The next morning life started around 5am. We got up, dressed and someone had boiled me some water for a wash. That made me feel a lot better, as 5am is early whatever time you go to bed. I helped Victoria sweep the compound of the twigs and rubbish that had collected over the previous day and night. Then we did some ploughing in the field next to their houses, getting it ready to plant maize as soon as the rains come. It was hard work and, even though it was still relatively cool, I worked up a good sweat. And to think that Victoria does all of this before she goes to school!
We had buttered bread and tea or breakfast whilst Victoria and I sat with her brother, Andrew, listening to Dolly Parton. It was a very surreal moment. Then another course of rice with tomato and egg appeared out of nowhere. I definitely wasn’t expecting to eat so much!
I spent the rest of the morning playing with the children and babies. Later, Victoria and Andrew tried to teach me Chichewa by writing the words in the mud. I felt at the time that I was learning a lot, but a few days later I can’t remember anything!
Saying goodbye was quite emotional. In just 24 hours I had been welcomed into this family’s life and treated like one of their own. I felt really privileged to be able to share this day with them and see into their daily lives. I’ll definitely be back over for tea soon!
No Easy Journey
To get to the stage of spending a homestay day and night in the village had taken approximately three months. Whilst everyone had been excited at the prospect since the very beginning, we had to be very careful to act sensitively, collaboratively and in the best interests of the local community, hopefully ensuring the long-term success of the project.
After all, bringing foreigners into a totally new setting such as a Malawian village throws up numerous challenges and potential problems, not the least of which is introducing a new culture to the village that could totally undermine the emphasis placed on local traditions. For this reason before we committed ourselves to the project, we undertook this project in a very slow, controlled and collaborative manner. For example, before even beginning this work, we conducted a thorough desk-based social-impact assessment to identify as many potential problems as possible.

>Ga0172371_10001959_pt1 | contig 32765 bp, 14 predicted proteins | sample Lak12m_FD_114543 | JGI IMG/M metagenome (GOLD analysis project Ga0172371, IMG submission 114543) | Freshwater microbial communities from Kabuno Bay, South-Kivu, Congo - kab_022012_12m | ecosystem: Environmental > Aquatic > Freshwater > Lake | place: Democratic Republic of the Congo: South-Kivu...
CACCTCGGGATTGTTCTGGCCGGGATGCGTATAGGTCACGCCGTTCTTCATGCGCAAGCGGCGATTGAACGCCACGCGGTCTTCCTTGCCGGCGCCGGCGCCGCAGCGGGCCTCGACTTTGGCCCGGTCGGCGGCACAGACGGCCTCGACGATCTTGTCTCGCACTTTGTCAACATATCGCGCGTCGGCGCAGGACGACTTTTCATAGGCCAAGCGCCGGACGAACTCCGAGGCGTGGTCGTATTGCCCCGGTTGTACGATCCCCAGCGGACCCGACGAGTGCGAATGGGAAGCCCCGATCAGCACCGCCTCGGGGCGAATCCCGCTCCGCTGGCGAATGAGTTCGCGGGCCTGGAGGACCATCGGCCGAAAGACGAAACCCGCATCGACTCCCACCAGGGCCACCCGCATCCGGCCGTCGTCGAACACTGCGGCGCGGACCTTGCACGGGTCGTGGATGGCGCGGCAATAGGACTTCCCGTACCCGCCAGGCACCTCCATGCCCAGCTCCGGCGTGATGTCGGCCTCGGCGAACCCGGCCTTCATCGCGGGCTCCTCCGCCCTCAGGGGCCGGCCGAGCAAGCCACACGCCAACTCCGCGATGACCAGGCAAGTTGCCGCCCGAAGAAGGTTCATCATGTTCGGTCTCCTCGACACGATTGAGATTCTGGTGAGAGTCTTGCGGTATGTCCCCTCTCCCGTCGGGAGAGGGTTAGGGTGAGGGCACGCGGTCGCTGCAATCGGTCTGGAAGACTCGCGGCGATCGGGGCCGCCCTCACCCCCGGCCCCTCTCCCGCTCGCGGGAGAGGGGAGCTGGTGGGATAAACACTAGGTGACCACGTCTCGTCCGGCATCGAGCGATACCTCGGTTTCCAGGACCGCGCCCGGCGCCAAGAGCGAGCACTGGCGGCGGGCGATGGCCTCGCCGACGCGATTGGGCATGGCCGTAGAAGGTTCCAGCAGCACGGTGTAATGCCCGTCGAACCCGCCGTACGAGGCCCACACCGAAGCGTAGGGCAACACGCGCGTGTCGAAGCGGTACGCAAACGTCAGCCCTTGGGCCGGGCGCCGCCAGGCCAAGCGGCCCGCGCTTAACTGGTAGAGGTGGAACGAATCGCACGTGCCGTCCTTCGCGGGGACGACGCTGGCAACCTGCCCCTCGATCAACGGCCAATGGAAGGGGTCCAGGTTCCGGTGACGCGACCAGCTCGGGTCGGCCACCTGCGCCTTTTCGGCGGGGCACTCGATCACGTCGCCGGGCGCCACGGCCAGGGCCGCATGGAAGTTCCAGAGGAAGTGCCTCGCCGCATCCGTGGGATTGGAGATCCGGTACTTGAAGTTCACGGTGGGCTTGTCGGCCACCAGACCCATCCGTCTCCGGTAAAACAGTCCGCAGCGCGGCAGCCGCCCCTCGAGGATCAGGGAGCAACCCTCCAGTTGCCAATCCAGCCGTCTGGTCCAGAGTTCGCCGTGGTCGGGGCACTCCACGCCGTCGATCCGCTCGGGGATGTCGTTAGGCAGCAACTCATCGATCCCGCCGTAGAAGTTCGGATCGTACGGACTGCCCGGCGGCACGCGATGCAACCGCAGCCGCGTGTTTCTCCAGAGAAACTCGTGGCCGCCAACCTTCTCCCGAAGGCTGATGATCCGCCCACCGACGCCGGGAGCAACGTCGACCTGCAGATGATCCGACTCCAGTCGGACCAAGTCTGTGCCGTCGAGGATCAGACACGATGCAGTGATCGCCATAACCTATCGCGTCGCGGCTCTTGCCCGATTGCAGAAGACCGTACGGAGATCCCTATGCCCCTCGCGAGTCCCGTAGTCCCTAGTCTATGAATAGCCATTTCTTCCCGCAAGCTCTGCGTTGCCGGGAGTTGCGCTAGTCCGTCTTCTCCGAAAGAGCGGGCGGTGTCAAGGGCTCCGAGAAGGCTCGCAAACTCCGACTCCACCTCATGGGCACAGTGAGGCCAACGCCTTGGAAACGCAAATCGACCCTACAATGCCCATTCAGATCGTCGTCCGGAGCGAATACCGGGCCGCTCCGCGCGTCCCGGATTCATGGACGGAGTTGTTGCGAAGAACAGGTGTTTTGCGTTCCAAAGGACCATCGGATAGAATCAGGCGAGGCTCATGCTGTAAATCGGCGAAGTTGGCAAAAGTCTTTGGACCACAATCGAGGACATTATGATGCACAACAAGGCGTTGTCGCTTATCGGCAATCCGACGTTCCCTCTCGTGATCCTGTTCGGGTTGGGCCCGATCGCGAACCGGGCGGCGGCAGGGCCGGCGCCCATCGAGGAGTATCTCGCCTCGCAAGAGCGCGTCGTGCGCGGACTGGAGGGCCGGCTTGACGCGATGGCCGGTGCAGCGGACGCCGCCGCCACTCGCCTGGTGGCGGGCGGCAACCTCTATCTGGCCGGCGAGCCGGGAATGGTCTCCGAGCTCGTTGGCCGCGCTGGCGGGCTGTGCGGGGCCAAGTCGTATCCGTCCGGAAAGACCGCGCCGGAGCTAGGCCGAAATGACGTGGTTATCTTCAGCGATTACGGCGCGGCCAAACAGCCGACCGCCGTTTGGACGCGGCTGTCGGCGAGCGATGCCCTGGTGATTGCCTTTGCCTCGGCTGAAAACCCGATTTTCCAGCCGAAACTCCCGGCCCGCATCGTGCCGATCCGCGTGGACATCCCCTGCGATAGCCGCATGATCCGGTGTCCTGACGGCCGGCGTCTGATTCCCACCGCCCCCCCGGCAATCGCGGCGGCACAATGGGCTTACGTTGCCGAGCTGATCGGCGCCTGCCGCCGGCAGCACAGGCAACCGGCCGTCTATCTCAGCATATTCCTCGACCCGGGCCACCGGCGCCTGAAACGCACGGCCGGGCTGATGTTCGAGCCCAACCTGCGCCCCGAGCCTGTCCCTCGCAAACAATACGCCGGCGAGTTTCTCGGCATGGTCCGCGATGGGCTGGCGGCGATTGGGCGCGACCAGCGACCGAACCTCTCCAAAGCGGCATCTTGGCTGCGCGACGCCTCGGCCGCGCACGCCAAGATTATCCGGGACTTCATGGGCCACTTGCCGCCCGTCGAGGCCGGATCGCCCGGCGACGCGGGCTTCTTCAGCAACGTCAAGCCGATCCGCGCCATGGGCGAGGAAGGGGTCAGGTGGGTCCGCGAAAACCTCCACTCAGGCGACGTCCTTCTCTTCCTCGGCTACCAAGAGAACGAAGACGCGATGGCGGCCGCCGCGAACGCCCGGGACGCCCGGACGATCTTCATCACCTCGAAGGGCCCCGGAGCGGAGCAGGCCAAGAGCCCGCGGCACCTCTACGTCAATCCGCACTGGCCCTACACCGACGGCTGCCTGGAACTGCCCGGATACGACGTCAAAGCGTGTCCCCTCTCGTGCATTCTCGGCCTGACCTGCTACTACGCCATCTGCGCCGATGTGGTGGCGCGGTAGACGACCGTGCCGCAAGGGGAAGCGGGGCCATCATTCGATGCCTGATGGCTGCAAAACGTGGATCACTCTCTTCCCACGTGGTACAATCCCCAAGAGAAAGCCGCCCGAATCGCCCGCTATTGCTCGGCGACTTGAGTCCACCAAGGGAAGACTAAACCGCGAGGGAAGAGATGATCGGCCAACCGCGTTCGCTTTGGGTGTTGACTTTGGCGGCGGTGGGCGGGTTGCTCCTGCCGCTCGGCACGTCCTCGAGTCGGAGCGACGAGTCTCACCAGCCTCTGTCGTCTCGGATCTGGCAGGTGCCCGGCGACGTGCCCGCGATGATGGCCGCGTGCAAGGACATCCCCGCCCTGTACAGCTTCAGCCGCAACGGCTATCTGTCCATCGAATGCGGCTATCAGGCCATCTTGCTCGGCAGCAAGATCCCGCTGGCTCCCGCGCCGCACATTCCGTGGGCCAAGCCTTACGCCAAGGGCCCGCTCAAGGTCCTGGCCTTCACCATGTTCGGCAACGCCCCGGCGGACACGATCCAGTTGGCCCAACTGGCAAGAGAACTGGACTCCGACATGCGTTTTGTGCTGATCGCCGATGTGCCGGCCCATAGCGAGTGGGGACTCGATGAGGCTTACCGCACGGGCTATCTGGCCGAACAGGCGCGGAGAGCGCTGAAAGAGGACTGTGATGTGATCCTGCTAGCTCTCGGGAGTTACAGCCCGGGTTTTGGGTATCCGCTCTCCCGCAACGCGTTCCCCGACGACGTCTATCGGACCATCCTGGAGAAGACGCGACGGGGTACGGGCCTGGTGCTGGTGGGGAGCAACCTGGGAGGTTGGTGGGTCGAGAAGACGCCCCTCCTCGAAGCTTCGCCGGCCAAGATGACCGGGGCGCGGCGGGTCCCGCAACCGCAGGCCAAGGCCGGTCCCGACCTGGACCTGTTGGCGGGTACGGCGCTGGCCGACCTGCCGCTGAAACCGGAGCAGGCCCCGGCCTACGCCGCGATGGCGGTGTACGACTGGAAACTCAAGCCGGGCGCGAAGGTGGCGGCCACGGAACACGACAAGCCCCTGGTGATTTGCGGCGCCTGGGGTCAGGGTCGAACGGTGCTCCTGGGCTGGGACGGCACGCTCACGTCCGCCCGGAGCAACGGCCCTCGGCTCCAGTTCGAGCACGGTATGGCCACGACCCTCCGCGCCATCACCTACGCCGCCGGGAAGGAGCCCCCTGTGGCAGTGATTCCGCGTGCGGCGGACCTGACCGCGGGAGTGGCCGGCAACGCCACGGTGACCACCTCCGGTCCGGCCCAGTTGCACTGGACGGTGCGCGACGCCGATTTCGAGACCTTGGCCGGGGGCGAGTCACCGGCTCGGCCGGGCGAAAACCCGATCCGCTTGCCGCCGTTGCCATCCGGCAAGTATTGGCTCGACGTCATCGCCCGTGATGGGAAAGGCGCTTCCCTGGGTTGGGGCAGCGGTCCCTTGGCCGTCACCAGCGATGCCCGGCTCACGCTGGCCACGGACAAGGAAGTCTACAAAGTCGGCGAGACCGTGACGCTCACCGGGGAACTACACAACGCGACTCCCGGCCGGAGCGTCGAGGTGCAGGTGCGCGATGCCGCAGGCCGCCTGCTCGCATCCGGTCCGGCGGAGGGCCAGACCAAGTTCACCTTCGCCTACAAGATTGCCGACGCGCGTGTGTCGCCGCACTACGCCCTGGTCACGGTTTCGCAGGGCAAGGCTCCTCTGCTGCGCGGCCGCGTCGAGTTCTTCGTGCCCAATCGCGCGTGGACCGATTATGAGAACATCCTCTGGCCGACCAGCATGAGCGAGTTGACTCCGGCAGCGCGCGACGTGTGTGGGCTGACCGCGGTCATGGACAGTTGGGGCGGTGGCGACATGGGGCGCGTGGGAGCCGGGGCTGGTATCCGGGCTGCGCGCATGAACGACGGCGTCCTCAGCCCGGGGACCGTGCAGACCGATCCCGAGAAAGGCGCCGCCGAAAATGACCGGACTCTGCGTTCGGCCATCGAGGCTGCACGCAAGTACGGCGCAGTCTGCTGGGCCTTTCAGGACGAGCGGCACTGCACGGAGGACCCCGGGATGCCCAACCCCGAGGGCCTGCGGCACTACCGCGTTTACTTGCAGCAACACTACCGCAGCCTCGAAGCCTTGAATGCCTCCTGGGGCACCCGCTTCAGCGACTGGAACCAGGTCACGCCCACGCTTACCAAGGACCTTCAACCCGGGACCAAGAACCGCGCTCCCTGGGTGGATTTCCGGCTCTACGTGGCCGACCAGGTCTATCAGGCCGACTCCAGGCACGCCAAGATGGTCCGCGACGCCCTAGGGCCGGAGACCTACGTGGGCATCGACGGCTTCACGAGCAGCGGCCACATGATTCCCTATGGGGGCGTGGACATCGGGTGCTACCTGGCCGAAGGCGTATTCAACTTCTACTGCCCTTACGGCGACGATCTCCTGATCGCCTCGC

Between RSC and YODEP, we covered a lot of ground, everything from genuine concerns to the truly fantastical. We reviewed numerous scenarios, including the likely increase of litter, wastewater and even begging. We then talked about how we could mitigate against or drastically reduce the risks associated with these challenges. For instance, regarding the potential increase in begging, we decided that there would be zero tolerance for families asking for donations of any kind. Money from the Homestay Initiative will go to YODEP, who will pay the families for their hospitality and cover their expenses for hosting; anything extra will be distributed according to YODEP’s established practices, which have proven to be successful and fair over the six years we have worked with them. To do otherwise would undermine YODEP’s reputation and belief in community empowerment, sustainable development and independence.
YODEP then conducted six rounds of community feedback research. Results from this showed that local villagers were most worried about their standard of living and how outsiders new to it would cope. It was decided that RSC would provide YODEP with a “business starter pack” financed through our Payment for Ecosystems fund. This money will be used to purchase mattresses, mosquito nets and bedding for the guests; the maintenance and replacement of these materials will then be the responsibility of YODEP.
The feedback also more generally confirmed the need for in-depth and extensive pre-stay communication with both the guests and hosts to ensure that they both know what to expect. Whilst we hope that guests and hosts keep an open mind and adopt a “muck in” attitude, managing general expectations has been found to be very significant for both sides.